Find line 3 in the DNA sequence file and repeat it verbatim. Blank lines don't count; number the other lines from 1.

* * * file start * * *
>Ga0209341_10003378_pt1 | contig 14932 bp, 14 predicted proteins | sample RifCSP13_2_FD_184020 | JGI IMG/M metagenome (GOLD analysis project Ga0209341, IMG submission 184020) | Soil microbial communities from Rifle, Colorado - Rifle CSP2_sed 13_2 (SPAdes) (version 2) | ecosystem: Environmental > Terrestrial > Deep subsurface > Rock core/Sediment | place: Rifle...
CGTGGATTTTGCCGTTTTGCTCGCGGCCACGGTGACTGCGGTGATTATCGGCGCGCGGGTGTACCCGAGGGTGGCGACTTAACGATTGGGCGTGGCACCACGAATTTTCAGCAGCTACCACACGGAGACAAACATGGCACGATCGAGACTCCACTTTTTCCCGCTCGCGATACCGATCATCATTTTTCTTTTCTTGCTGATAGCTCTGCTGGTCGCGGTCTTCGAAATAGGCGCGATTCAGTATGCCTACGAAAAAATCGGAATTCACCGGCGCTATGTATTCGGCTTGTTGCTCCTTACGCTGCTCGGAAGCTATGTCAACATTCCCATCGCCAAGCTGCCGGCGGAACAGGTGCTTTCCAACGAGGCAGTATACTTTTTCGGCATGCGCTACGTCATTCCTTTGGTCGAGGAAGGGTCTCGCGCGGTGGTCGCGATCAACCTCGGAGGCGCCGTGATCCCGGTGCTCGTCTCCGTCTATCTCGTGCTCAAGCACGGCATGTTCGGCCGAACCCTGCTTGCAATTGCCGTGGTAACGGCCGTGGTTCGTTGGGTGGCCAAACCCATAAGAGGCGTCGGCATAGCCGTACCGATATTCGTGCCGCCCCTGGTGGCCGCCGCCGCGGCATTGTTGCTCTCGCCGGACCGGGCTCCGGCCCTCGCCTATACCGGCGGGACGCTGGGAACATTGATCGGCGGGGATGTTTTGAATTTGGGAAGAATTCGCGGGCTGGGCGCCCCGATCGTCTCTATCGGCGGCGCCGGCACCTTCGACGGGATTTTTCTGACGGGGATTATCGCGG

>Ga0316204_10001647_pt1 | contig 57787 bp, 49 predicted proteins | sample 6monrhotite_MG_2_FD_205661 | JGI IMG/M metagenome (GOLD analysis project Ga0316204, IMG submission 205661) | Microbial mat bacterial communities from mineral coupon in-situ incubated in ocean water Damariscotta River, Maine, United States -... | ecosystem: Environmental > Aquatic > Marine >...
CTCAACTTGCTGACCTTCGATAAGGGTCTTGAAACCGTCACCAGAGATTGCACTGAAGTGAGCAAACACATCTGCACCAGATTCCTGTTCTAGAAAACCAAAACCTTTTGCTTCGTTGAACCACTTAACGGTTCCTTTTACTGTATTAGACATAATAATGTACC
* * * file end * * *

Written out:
>Ga0316204_10001647_pt1 | contig 57787 bp, 49 predicted proteins | sample 6monrhotite_MG_2_FD_205661 | JGI IMG/M metagenome (GOLD analysis project Ga0316204, IMG submission 205661) | Microbial mat bacterial communities from mineral coupon in-situ incubated in ocean water Damariscotta River, Maine, United States -... | ecosystem: Environmental > Aquatic > Marine >...